Monday, November 27, 2006
Male Chimps Prefer Older Mates
Chimpanzees may be our closest biological relatives, but male chimps appear to differ from male humans in one striking way -- they clearly prefer older females, according to new research.
Martin Muller of Boston University and his colleagues analyzed detailed data collected about the behavior patterns of chimps living in the Kibale National Park in Uganda from 1996 to 2003.
In contrast to humans, the researchers found, male chimps find older females more desirable, approaching them more often to mate, fighting more with other males over them and mating with them far more frequently than with younger females. That is true even for higher-ranking male chimps, which have more choice of mates. The findings confirm the earlier results of other researchers.
"Multiple lines of evidence indicate that unlike humans, female chimpanzees become more sexually attractive with age," the researchers report in the Nov. 21 issue of the journal Current Biology. "This study demonstrates that male chimpanzees do not merely disdain young females, but actively prefer older mothers to younger mothers."
The researchers attributed the difference to a combination of factors. Humans tend to form long-term bonds, which favor a younger female mate to maximize the chances of mating again. Chimps, in contrast, are promiscuous. In addition, female chimps are fertile throughout their lives, enabling them to have offspring even late in life.
Regardless of the explanation, the findings clearly show that chimps and humans have evolved differently in this important way, the researchers said.
-- Rob Stein
Devices Record Tiny Sea Quakes
Scientists from Columbia University's Lamont-Doherty Earth Observatory have made the first close recordings of micro-earthquakes stemming from the creation of a new seafloor, but not exactly as planned.
Marine geophysicists Maya Tolstoy and Felix Waldhauser recently learned that eight of the 12 seismometers they had set along a section of the East Pacific Rise off Mexico's coast in 2003 became trapped in fresh lava flows along the ocean's bottom. Nonetheless, the seismometers, which were stuck more than 8,000 feet underwater, were able to record tiny earthquakes that could not be detected on land.
"It's amazing that we know so little about something so fundamental to the planet," said Tolstoy, whose paper on the recordings was published on the Science Express Web site. "Even if we don't get the rest of the instruments back, we'll have learned quite a bit."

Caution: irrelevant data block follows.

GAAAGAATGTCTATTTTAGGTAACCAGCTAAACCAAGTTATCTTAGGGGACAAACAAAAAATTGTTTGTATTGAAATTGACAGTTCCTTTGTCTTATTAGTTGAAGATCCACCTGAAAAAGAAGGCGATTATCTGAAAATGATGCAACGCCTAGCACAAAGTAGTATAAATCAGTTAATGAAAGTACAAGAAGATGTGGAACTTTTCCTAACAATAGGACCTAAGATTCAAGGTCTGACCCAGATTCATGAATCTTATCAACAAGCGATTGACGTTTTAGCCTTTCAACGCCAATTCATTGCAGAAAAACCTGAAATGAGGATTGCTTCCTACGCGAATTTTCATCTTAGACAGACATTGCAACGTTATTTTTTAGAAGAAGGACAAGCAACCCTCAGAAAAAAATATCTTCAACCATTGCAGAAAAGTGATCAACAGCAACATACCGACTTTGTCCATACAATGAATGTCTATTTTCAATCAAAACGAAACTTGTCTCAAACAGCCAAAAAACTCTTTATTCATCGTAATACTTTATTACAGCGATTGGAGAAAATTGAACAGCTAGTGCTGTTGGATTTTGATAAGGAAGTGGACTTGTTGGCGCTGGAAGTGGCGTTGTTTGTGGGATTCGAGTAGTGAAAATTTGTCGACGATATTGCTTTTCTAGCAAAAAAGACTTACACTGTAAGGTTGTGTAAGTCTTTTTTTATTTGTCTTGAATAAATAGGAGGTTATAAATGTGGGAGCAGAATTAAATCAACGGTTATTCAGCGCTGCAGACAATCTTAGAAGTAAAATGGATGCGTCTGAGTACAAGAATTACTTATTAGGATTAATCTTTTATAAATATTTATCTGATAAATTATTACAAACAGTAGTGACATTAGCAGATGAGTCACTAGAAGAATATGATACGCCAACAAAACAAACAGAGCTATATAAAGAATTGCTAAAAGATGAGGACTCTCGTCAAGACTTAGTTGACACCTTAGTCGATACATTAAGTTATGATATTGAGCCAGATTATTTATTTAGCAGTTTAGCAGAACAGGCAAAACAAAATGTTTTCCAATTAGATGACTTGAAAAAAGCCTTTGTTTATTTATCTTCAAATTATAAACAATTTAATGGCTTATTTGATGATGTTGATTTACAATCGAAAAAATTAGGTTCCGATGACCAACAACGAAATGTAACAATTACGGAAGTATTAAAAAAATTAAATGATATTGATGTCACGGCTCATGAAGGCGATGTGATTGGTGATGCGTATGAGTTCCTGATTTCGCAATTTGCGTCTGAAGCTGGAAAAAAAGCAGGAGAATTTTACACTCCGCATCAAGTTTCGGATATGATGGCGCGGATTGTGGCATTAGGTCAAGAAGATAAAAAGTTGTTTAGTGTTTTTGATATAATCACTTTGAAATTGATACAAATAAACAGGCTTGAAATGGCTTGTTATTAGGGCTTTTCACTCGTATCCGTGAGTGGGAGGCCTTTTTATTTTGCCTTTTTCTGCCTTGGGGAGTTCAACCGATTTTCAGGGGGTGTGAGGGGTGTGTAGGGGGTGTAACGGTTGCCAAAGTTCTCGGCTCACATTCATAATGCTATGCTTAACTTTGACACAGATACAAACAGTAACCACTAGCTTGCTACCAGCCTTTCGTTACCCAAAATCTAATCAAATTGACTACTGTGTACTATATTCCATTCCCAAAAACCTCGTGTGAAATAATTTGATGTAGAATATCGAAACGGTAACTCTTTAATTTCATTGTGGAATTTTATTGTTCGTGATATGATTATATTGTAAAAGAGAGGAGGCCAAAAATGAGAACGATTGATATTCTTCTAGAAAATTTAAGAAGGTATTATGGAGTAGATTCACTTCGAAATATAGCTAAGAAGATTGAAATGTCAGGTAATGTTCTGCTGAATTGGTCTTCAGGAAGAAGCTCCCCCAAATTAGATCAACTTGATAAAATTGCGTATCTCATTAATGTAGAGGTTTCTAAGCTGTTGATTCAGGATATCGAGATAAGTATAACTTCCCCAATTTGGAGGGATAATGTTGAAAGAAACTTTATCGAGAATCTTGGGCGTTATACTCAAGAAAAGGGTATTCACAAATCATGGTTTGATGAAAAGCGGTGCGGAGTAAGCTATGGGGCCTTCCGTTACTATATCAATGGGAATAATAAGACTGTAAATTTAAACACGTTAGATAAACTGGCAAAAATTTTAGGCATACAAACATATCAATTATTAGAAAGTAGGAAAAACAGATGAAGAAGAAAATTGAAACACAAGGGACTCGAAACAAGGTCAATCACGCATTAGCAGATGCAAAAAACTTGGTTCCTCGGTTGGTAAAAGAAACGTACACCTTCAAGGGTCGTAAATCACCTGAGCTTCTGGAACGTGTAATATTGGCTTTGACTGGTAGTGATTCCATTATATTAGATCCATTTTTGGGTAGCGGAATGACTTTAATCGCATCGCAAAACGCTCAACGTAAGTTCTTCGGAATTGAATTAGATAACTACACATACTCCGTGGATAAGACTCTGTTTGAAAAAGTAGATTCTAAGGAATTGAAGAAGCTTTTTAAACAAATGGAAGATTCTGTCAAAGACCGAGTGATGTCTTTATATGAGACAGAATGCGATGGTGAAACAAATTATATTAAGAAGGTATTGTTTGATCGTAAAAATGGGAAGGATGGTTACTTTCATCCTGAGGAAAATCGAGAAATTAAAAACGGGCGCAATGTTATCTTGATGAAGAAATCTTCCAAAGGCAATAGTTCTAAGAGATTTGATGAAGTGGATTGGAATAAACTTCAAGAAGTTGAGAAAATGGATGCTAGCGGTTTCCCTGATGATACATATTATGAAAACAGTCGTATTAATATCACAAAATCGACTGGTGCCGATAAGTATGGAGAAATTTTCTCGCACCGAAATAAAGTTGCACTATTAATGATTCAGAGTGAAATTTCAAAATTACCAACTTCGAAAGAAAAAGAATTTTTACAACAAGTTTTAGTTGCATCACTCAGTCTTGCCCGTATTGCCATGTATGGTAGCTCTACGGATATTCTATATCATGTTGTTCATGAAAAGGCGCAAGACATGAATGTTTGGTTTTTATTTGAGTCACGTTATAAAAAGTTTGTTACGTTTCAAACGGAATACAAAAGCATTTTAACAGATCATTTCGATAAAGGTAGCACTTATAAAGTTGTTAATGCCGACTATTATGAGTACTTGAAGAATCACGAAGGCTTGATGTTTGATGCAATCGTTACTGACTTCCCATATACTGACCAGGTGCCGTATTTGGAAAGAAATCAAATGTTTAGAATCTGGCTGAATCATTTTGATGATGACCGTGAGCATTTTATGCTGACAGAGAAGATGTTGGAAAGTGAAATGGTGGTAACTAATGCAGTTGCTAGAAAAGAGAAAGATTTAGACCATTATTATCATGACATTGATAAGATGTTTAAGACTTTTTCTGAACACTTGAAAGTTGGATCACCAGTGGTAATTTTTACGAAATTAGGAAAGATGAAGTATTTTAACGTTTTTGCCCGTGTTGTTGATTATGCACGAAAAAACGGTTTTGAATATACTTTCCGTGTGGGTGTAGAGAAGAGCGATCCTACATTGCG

The eruption took place in January, after at least two years of seismic activity, and the instruments that remain trapped in the Pacific may be able to help forecast future underwater earthquakes. "Our success emphasizes the importance of real-time monitoring on the seafloor, so the next time we'll be collecting many different types of data the moment an eruption starts," Tolstoy said.
Scientists have targeted the East Pacific Rise as part of the National Science Foundation's Ridge 2000 program because it is one of three areas where the seafloor is actively spreading. As part of the program, a group of geologists, chemists and biologists is documenting crustal formation in the ocean to understand how Earth's crust is formed.
"Discovering new lava so soon after a seafloor eruption is a unique opportunity," said Donna Blackman, who heads Ridge 2000. "It allows Ridge researchers a rare chance to see how geologic processes affect the deep-sea ecosystems that thrive near hydrothermal vents."
-- Juliet Eilperin
Humpback Brains Prove Unusual
Humpback whales are unusual among cetaceans for having in their brains neural cells of a type that is also found in humans. The structure of the neurons, researchers say, promotes the speedy transmission of information and may play a role in supporting the humpback's complex social life and sophisticated ability to communicate.
A study in the current edition of the Anatomical Record reports that the humpback brain contains "islands" of neural cells in the cerebral cortex that are generally not seen in the smaller-toothed whales and dolphins, but are found in primates and other large-brained whales. The function of these "spindle" neurons is not well understood, but they are thought to be involved in processing thoughts and information and are affected by Alzheimer's disease and other debilitating brain disorders.
The study's authors, from the department of neuroscience at Mount Sinai School of Medicine in New York, say that spindle neurons probably first appeared in the common ancestor of humans about 15 million years ago, and that they are found in great apes and humans but not in lesser apes and other primates. In whales and dolphins they evolved earlier, possibly as early as 30 million years ago. It is possible that they were present in the ancestors of all whales and dolphins but remained and developed only in those with the largest brains during their evolution.
"Humpback whales exhibit complex social patterns that include intricate communication skills, coalition-formation, cooperation, cultural transmission and tool usage," the authors write. "It is thus likely that some of these abilities are related to comparable [tissue] complexity in brain organization in cetaceans and in hominids."
-- Marc Kaufman